Returning to Work after Maternity Leave

Q. There is always plenty of information about getting prepared to go out on maternity leave professionally, but how do I come back into a leadership role, act professionally, focus on work and not be watching the clock to see what time I can leave to see my new daughter? I am not a kid – I married and had a child late in life, and my role within the organization is senior. Is this a work question, or do I need a therapist?

A. Congratulations on your new daughter. Even senior executives need to focus on more than their work and your concerns about coming back to work show a level of professional concern, and planning, so be kind to yourself. I’ll assume you have arranged child care that you are happy and confident with and will focus on you at work.

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Employees coming back from any kind of leave can ensure a smooth transition by getting brought up to speed prior to their first day back, and by making a plan for a successful first 90 days on an old job with a new life situation.


1. Clarify your role. There should be no complications between what your job was and what it is that you will return to.
2. Schedule calls, about a week before your return, with your manager and your senior most direct report to review the critical issues of the day. Outline your primary areas of responsibility and review the status of projects, financial issues, human resources situations and any other major activities that occurred while you were out.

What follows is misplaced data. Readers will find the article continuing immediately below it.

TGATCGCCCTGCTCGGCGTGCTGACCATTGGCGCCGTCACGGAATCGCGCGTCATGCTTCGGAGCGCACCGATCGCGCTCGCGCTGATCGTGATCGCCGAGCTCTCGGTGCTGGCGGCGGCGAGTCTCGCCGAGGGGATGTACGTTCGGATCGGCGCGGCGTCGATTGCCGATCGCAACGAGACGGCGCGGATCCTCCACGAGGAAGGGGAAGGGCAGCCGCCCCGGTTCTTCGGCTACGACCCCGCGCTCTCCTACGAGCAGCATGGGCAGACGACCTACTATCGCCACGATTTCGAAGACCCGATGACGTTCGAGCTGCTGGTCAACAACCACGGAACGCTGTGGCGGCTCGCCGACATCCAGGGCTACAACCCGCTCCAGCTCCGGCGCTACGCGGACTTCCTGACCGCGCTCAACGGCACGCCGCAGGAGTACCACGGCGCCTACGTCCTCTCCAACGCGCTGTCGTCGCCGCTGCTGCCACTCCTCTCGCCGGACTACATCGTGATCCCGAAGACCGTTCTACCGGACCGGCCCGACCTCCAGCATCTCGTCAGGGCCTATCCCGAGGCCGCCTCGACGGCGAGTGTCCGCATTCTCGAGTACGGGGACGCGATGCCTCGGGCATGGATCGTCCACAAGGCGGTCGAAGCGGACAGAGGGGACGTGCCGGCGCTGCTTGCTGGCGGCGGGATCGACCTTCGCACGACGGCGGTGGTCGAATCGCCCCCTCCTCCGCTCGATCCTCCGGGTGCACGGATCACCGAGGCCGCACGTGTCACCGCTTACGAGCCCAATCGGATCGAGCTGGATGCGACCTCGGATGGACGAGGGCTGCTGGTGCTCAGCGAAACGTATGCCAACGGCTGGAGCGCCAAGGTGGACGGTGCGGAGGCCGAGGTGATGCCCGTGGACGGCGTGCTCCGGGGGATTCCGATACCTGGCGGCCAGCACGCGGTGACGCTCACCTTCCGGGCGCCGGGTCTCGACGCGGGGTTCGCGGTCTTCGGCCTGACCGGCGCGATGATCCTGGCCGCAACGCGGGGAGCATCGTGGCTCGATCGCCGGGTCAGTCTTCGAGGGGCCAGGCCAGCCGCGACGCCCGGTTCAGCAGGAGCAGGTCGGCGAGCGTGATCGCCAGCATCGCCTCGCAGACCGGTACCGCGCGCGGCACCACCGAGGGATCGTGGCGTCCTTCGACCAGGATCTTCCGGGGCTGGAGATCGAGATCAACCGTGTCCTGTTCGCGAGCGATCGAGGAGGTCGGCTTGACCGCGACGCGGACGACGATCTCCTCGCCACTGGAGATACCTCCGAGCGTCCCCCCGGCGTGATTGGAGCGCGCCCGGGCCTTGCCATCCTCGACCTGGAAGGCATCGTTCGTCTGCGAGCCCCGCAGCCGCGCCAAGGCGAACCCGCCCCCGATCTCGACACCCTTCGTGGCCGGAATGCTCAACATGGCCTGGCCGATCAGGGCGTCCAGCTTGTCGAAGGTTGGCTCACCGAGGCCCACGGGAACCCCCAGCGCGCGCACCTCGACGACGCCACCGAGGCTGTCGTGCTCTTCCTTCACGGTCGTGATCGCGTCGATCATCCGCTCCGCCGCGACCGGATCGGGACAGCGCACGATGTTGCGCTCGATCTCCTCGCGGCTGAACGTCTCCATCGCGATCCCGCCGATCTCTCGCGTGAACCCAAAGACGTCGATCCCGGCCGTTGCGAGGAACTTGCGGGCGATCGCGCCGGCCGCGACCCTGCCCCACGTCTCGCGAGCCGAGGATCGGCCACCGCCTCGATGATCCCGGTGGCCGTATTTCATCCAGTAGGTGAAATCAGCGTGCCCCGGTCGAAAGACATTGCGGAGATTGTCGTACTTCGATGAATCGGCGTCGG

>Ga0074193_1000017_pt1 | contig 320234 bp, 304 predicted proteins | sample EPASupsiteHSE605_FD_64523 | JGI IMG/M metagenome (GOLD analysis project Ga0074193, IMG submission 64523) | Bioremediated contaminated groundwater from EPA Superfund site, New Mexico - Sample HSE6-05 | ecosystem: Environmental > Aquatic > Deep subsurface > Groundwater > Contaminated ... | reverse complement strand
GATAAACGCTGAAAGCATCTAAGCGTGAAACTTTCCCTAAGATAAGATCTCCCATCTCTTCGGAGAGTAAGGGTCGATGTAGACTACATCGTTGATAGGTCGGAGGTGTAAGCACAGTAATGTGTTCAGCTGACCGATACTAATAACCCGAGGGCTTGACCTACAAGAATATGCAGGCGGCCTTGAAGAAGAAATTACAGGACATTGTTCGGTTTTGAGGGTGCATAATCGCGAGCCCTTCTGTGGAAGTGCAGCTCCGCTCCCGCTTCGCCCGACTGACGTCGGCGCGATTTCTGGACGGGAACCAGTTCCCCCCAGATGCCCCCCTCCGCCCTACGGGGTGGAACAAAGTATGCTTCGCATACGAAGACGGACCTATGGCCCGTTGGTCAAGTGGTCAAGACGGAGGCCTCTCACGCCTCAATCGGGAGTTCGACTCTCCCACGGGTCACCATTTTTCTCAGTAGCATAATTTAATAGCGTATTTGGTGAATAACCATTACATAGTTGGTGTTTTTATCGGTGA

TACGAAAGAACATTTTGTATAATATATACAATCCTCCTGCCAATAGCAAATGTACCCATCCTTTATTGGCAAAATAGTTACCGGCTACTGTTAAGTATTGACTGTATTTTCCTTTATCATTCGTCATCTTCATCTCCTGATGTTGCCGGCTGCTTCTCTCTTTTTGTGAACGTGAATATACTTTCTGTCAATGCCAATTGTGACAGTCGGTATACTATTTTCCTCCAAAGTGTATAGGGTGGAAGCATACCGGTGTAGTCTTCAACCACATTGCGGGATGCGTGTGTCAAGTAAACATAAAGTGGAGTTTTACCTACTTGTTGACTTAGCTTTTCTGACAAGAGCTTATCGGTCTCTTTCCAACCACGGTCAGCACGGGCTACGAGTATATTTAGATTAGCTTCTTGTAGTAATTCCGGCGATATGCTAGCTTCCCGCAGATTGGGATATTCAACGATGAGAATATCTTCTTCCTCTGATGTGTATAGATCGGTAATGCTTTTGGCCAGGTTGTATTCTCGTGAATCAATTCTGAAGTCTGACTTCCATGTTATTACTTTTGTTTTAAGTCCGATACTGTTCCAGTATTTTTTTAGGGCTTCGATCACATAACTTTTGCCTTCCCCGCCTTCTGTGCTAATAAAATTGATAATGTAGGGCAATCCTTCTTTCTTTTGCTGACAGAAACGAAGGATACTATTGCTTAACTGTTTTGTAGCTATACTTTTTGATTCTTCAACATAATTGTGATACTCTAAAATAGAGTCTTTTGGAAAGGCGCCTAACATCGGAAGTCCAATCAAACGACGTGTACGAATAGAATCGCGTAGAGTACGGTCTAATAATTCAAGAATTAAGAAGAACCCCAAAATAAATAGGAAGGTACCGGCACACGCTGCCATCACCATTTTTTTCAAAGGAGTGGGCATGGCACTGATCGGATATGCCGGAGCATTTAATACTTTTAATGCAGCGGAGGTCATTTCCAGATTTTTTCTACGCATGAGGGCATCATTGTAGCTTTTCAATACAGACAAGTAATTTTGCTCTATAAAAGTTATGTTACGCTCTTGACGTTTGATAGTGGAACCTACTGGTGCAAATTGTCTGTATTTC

3. Arrange your return date. Be good to yourself, and return mid week. The stress of a full week is something you can do without.
4. Be patient, with yourself and others. With more time demands on your schedule, you may find that your tolerance for less than the highest level of efficiency has increased. Most returning parents end their days earlier than before kids, and get online again at night.
5. Meet with your staff. Your family has changed, and your team will want to share in your joy. You want your team to know that expectations for performance haven’t changed. Reassure them of your accessibility and regain your confidence in their commitment.
6. Arrange another call. Make arrangement to speak with your child care professional during the day. To make sure you don’t hear a baby crying, decide who makes the call and when.
7. Repeat. As you begin to return to making professional contributions and recognize that your daughter is secure, you will begin the transition.
Most often, women find this transition takes quite some time, and balancing the demands of your career and a new baby is a significant life challenge – one which many women do successfully and often more than once.
Elaine Varelas, Managing Partner, Keystone Partners

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